observableArray. No one else has published such a binding so I’m sharing mine for others’ benefit. But beware that it may not handle every circumstance you throw at it.
I’ve always preferred to use relative file paths in my PHP INI, but ran into problems when running PHP from different directories. For example, a directive like
error_log = "../logs/php_errors.log" will resolve to different paths when invoked by
/public/index.php (e.g. Zend Framework) and
/cli-config.php (e.g. Doctrine CLI). Some INI directives can be set at runtime by our application (see PHP_INI_ALL), but many cannot. I finally found the solution with environment variables.
I updated a site to use Single Sign-On (SSO) capability, specifically with Shibboleth, and was shocked to discover that links to the site in Microsoft Office files stopped working. This turns out to be a known issue with no definitive solution. So after thorough troubleshooting I created my own workaround, and as usual I hope sharing it will benefit others.
Processing two forms on the same page is not the simplest task in the Zend Framework. About a year ago I encountered this problem and studied others’ approaches. Eventually I hacked together a solution with multiple actions and lots of redundant code. But I was recently making updates to this page and found a more elegant method for handling multiple forms.
On some projects I use the Doctrine Object Relational Mapper, a fantastic library for modeling database objects. To combine it with Zend Framework 1, I use Guilherme Blanco’s Bisna application resource. I recently upgraded a project to the latest version of Doctrine and suddenly couldn’t autoload the Symphony classes. It took far too long for me to figure out the problem, so I hope I can spare someone else the same trouble.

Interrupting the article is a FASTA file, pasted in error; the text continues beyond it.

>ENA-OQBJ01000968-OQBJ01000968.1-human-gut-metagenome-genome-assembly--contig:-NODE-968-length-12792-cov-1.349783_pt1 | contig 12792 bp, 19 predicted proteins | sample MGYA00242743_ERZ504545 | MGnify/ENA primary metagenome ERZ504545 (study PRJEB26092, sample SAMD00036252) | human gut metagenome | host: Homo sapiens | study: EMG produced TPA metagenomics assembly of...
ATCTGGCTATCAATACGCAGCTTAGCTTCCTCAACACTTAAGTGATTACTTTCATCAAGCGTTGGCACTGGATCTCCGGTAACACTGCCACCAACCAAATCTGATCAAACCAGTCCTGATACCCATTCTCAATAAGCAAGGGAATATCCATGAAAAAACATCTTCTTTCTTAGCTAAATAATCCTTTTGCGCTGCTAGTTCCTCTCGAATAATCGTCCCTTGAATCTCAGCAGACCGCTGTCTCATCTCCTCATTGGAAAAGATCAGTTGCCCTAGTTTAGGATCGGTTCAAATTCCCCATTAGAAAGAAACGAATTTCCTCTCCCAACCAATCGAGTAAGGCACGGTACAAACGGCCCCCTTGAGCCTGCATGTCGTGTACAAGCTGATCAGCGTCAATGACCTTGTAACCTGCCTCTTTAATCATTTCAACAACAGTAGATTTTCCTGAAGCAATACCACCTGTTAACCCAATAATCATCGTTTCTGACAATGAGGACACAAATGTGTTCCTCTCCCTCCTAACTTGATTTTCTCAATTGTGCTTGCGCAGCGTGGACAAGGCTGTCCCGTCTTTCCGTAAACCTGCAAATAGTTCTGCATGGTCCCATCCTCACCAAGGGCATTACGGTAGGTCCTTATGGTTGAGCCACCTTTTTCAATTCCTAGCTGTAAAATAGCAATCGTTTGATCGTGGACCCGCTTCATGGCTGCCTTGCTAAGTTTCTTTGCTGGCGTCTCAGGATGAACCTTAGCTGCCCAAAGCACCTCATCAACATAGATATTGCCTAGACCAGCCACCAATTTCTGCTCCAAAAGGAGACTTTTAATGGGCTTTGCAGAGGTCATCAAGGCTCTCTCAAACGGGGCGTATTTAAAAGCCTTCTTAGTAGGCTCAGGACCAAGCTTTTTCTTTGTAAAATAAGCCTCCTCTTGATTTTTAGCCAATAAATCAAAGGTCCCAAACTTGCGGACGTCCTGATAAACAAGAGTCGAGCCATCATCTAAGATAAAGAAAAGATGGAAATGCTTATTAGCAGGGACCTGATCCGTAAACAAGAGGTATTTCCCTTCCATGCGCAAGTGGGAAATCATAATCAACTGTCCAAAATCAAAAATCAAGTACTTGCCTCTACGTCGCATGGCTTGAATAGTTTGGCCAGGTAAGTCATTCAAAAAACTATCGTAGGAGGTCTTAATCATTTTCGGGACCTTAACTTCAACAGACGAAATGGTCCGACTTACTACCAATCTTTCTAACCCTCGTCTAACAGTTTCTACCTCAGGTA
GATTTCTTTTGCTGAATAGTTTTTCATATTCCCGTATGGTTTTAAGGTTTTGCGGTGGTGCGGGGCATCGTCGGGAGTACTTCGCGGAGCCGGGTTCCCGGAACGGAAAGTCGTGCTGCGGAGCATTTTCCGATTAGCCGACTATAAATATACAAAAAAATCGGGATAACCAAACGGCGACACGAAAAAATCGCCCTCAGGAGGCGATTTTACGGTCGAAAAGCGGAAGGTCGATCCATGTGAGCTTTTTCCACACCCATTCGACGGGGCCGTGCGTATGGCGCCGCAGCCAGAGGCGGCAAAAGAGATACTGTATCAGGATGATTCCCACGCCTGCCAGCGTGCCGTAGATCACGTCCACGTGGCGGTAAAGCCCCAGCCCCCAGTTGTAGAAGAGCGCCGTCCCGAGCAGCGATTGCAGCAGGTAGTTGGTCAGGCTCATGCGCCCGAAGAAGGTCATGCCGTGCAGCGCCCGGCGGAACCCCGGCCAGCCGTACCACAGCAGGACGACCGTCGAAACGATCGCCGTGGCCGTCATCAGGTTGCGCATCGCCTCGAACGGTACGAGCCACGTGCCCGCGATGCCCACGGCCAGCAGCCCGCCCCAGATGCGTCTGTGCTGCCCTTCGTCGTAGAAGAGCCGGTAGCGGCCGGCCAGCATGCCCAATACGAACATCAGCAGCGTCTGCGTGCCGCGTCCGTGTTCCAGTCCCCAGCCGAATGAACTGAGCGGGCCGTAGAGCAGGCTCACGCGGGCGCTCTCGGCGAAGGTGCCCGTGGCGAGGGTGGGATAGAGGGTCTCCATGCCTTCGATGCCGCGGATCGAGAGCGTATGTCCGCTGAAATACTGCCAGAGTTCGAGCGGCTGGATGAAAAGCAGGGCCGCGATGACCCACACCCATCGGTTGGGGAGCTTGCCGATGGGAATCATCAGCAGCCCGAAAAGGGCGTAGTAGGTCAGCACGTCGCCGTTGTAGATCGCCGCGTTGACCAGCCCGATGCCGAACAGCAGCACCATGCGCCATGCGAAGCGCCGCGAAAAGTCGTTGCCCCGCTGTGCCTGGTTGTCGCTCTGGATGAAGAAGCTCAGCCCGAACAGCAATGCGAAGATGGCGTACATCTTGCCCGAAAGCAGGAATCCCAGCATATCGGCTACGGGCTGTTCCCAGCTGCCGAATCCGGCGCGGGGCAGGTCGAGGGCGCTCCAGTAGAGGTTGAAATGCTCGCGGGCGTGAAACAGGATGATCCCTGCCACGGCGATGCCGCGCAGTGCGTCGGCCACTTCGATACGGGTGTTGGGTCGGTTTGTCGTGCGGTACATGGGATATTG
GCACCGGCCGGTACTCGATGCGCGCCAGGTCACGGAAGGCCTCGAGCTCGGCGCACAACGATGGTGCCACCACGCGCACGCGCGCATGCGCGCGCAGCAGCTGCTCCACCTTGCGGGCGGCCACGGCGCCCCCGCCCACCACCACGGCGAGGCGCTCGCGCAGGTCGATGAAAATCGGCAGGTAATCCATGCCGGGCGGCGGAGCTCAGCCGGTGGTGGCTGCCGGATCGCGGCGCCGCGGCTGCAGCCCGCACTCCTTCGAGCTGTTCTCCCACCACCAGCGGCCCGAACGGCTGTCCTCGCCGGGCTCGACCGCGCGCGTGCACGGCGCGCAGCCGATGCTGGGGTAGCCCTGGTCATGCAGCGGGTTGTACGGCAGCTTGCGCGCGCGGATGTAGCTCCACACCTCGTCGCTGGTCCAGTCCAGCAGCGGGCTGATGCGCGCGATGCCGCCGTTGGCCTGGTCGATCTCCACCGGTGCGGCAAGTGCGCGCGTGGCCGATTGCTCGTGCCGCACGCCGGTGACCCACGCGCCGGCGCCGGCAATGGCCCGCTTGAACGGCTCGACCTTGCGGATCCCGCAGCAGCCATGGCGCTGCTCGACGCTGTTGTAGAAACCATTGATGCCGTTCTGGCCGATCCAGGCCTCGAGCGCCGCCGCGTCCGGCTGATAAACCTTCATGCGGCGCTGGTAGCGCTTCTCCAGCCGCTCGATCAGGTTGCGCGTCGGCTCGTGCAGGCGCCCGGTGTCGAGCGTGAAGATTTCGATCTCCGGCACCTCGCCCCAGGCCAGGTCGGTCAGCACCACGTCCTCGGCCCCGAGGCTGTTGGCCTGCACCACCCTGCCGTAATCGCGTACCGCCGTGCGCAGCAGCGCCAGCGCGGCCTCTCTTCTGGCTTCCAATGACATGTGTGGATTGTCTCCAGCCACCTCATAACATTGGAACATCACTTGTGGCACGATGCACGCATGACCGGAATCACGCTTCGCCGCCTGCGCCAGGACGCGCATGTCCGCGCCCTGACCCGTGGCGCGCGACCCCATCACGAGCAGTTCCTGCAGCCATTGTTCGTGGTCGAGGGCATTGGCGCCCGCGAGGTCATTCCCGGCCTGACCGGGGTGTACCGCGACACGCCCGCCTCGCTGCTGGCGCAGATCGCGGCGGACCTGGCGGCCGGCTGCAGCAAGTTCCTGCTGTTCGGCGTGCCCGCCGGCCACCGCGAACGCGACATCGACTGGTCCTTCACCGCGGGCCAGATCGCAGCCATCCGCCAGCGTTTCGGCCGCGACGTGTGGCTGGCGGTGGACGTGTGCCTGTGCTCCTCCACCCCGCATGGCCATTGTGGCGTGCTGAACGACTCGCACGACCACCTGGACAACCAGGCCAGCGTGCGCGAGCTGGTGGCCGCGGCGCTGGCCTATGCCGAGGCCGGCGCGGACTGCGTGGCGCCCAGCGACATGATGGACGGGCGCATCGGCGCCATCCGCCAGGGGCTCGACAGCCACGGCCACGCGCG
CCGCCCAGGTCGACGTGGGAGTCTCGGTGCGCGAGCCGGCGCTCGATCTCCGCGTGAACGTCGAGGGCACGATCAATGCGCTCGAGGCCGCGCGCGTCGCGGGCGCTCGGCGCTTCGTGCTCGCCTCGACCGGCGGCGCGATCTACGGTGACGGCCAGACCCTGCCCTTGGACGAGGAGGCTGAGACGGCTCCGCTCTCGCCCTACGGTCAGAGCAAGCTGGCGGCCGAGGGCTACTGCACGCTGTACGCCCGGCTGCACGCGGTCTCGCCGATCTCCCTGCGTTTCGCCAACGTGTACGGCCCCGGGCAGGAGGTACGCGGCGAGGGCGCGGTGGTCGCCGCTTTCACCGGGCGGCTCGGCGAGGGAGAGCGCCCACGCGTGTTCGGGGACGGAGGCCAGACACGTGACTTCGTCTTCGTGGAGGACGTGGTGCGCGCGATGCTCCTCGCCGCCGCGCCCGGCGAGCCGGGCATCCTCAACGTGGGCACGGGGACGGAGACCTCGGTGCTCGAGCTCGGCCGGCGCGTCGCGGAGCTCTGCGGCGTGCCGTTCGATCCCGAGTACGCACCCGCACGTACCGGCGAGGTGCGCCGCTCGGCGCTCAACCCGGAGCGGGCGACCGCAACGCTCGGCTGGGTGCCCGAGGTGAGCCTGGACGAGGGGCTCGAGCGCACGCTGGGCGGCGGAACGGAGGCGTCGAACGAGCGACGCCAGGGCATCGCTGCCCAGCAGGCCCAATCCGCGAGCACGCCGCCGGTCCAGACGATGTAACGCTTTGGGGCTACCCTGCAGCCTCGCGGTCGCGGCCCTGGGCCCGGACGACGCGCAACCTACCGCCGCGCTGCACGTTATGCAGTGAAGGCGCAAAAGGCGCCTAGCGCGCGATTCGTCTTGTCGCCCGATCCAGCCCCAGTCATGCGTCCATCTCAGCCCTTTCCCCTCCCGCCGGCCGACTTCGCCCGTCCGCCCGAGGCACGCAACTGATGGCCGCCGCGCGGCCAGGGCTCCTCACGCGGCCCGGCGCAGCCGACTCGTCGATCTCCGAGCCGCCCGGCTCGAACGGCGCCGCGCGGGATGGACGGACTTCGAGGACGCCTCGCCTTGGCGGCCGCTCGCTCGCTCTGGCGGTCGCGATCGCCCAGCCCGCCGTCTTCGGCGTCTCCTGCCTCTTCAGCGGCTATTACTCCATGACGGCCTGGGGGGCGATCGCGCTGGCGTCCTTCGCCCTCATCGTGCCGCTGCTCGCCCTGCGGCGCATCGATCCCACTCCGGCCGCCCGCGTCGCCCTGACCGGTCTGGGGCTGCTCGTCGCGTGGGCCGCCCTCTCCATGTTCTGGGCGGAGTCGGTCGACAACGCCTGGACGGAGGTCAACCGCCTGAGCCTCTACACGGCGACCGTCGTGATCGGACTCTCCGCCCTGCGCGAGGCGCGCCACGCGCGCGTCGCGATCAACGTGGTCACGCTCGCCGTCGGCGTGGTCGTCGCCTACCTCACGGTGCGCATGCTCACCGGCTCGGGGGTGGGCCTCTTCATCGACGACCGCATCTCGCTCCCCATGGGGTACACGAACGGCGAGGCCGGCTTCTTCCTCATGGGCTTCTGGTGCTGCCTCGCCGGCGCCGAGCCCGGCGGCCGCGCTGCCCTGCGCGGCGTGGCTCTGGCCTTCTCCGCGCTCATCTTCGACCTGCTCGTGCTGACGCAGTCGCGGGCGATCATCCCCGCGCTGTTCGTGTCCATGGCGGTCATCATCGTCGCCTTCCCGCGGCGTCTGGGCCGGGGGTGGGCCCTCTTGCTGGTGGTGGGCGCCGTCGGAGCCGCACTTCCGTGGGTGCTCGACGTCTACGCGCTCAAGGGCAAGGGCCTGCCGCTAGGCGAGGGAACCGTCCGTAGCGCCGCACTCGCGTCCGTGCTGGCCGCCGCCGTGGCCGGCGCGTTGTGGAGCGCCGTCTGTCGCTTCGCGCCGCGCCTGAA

Most of the websites that I build at work are for internal use, but last year I created a site with a public audience. Everything was going well post-launch until I received a handful of reports from users who couldn’t access the site. They tried clearing cookies, switching browsers, switching computers, and resetting modems, but nothing worked. Visiting any page on the site would result in an error like “Internet Explorer cannot display the webpage” or “Unable to connect”. They could view other sites hosted on my network, but nothing hosted on the same server as this public site. The PHP and server logs recorded nothing unusual. What was happening?
To use a reserved character in a URL without invoking its special meaning, the character must be URL encoded. For example, a
? separates the page name from the query string, a
& separates query string parameters, and a
= separates parameter names from their values. These characters must be converted to
%3D respectively if we want them interpreted literally.
In MVC applications, these special characters are less common because URLs follow a pattern like
/Module/Controller/Action/Parameter1/Parameter2. In this case, the most important reserved character is the forward slash. Let’s see how to handle slashes in Zend Framework 1 URLs.
Forms are a tricky part of any Model-View-Controller (MVC) application. They incorporate validation, presentation, and security logic that spans all tiers of the application. Separating these concerns is difficult but important. I’ll walk through how I use
Zend_Form in Zend Framework 1, but the same principles should apply to any MVC application.
sprintf() function is great for formatting complicated output and improving code readability. I recently had the need to output a string multiple times with some changes each time. Here’s how I did it.
If you want to include a
<fieldset> in your
Zend_Form, you might try the
Zend_Form_Decorator_Fieldset decorator. But it’s not apparent that this decorator is meant for the form and not the individual elements in it. Instead, here’s a custom decorator to render your
Zend_Form_Element with a